When Illinois Residents Moved West During California Gold Rush
Remember that old computer game, the Oregon Trail? This was the game that introduced many of us (if we’re old enough to remember it) to the perils of the wilderness before paved roads. Although the trail itself ran from Missouri to Oregon, not everyone hopped on at exactly the same point. People arrived at the closest possible point from anywhere in the United States, hoping to find better. And life hadn’t changed much when the California Gold Rush occurred. The journey west was always fraught with dangers most people didn’t expect.
Holcomb Valley was home to the largest rush of new settlers during this period — but modern day residents will know it as part of the San Bernardino National Forest. People from all around the country left the life they knew for the unknown in hopes of making it big mining for gold. Exceedingly few were successful. And Illinois residents are as likely as anyone to make the trip.
Why was the trip so dangerous? Maybe it wasn’t as dangerous as you expect: only one in ten died making the trip on the Oregon Trail. The push west to California was similar.
Well, you can start by imagining a time without common preventative measures like vaccines, water filters, or seat belts. These people didn’t have bear spray to ward away dangerous animals. But that was just the tip of the iceberg.
Those who perished on the journey died mostly of illness: dysentery, smallpox, flu, or cholera. They did their best to prevent others from falling for the same reason. When there was an outbreak among a particular group of travelers, they would leave messages behind for those who arrived later. This was especially important when the danger was external, such as hostile Native Americans.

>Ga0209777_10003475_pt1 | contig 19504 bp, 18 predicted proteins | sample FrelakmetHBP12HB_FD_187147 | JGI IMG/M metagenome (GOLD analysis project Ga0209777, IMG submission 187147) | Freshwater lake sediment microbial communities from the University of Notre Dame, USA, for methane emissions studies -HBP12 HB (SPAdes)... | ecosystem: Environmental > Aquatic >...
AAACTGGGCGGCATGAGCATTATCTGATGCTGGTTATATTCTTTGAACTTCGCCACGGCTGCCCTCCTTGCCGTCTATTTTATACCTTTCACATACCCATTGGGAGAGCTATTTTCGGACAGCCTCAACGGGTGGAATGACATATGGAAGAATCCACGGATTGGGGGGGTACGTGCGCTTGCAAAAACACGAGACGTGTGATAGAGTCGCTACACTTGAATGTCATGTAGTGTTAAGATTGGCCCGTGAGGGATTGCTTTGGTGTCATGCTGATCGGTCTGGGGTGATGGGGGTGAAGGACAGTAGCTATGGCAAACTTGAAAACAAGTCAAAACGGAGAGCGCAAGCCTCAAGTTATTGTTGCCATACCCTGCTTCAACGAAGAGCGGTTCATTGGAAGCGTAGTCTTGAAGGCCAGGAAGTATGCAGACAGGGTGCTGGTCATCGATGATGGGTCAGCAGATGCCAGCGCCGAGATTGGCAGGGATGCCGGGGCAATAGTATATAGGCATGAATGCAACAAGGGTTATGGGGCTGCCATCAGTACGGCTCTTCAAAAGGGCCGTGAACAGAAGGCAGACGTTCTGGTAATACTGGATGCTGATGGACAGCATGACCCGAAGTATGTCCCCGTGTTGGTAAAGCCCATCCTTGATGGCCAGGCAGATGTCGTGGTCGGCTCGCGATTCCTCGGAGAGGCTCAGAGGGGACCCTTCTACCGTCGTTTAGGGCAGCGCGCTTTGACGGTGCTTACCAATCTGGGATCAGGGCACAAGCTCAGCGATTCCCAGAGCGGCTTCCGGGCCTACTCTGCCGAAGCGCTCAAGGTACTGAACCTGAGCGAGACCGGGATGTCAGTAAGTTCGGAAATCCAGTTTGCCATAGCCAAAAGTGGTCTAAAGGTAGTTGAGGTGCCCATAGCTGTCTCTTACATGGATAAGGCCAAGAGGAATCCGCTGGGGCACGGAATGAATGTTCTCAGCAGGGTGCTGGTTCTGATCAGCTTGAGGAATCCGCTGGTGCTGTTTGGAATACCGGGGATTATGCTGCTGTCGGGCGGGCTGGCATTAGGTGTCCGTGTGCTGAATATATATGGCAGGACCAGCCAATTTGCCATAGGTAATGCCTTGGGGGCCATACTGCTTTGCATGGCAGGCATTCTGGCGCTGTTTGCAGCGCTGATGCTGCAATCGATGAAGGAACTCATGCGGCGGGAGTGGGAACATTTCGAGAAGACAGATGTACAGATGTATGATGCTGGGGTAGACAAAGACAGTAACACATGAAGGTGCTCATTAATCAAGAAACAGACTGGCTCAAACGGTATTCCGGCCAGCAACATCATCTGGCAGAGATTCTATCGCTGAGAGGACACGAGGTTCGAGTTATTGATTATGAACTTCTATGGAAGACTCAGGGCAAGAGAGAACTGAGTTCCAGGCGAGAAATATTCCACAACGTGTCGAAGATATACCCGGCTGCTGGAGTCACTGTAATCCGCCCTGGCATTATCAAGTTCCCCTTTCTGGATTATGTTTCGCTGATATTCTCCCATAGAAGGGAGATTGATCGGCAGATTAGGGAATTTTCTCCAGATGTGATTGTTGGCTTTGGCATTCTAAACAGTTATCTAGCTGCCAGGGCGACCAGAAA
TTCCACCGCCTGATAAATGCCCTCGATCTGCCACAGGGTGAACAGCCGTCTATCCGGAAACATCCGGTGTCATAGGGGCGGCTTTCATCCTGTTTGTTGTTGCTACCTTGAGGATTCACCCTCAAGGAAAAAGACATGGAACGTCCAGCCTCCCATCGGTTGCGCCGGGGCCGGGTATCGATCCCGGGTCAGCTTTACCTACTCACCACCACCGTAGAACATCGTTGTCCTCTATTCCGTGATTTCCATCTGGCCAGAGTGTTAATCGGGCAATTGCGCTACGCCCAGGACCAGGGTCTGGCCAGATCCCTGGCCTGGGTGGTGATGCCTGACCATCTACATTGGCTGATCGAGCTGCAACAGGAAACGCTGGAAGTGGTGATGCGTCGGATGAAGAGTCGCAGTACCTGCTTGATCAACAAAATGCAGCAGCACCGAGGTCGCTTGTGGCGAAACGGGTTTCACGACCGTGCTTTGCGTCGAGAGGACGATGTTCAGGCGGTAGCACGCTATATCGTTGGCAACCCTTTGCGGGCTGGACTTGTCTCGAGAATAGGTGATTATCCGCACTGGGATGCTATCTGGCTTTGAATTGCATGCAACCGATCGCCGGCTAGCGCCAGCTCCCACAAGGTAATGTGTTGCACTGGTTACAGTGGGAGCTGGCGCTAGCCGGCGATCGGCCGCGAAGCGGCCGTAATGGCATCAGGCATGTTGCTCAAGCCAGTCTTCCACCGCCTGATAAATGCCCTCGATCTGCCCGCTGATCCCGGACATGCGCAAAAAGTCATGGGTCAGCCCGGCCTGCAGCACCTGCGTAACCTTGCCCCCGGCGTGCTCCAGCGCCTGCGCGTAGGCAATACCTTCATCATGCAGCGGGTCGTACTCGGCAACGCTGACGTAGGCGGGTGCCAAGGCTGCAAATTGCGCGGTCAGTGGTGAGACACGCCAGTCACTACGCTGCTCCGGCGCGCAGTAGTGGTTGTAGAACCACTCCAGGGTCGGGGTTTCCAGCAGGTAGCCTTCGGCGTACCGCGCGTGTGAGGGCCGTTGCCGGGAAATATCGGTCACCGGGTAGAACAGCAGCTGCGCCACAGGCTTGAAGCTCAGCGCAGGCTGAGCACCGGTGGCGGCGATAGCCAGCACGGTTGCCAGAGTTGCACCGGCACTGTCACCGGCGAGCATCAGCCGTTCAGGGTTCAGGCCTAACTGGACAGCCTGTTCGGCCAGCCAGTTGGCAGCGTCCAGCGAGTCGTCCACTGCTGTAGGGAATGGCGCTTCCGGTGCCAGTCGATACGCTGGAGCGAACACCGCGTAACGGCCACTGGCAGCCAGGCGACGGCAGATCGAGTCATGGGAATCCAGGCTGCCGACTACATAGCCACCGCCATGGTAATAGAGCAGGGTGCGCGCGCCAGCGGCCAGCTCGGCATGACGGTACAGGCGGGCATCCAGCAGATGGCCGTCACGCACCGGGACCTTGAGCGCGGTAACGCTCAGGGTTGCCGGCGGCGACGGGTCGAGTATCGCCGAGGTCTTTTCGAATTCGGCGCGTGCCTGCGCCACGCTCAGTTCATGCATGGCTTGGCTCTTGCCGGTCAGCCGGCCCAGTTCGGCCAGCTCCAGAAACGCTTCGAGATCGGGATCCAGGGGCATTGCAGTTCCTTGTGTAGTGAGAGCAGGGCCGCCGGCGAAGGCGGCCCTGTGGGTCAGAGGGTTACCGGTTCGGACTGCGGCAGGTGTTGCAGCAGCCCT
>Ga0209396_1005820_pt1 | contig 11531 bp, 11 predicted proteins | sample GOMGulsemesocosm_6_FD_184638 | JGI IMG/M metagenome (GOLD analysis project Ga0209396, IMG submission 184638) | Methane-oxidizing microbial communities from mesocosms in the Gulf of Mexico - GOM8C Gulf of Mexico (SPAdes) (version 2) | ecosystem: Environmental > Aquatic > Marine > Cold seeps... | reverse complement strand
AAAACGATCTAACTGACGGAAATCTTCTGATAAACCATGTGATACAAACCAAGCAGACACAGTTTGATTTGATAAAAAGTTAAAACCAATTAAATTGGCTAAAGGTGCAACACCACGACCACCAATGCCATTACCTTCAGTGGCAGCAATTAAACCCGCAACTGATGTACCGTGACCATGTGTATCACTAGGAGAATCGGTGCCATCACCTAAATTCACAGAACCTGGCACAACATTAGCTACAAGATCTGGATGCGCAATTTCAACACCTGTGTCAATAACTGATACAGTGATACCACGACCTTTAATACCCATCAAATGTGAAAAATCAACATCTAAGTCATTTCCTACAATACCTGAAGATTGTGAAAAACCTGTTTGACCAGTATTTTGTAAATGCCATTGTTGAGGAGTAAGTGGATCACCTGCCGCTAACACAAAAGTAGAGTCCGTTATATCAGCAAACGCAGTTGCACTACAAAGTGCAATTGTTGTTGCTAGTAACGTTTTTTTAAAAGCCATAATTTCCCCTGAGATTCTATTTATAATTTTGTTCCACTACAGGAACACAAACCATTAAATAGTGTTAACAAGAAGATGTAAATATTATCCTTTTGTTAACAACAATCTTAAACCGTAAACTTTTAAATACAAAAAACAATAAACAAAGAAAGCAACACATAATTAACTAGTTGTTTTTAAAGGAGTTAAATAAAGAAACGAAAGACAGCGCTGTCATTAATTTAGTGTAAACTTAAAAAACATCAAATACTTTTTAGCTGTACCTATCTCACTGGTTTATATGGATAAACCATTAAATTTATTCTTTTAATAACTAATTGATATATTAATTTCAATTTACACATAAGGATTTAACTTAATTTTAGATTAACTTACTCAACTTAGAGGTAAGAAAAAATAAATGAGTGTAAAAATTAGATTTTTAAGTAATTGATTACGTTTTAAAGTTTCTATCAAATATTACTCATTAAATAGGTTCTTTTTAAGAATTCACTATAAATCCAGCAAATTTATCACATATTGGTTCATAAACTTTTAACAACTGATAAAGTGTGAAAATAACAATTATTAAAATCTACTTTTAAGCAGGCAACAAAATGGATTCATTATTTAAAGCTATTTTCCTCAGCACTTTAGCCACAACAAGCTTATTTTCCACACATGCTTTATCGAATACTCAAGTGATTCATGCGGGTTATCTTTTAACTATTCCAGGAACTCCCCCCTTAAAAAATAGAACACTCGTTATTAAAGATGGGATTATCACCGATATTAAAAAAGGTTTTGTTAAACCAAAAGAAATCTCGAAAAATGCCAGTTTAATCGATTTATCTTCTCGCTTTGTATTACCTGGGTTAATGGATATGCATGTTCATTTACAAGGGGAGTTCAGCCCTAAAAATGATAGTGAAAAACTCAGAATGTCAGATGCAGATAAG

One common problem? When a wagon wheel surrendered to the pressures of the trail, the break would be sudden and violent. Usually, drivers and passengers would be ejected from the vehicle and deposited on the ground — sometimes with broken bones. Without a doctor to properly set the bone or a cast to help it heal, even these common injuries could be fatal. Many travelers were crushed by wagons for lack of paying attention or when trying to change one of the aforementioned broken wheels.
In earlier times, there were no bridges to make river crossings safer. Many travelers were likely to drown (not everyone knew how to swim back in the day).
There were also very few towns along the way. Mostly, the journey west was open wilderness. This is how the image of the American outlaw and cowboy became fully realized. Looking for the law? You wouldn’t find it out there. You were on your own when the shooting started or the bandits came. Because these dangers were so common and expected, everyone owned a firearm. Another common cause of death? Accidental discharge (of the gun variety).
As time wore on, the journey became easier. Bridges were built. Towns sprung up over months and years, providing travelers with places to rest and relax or resupply.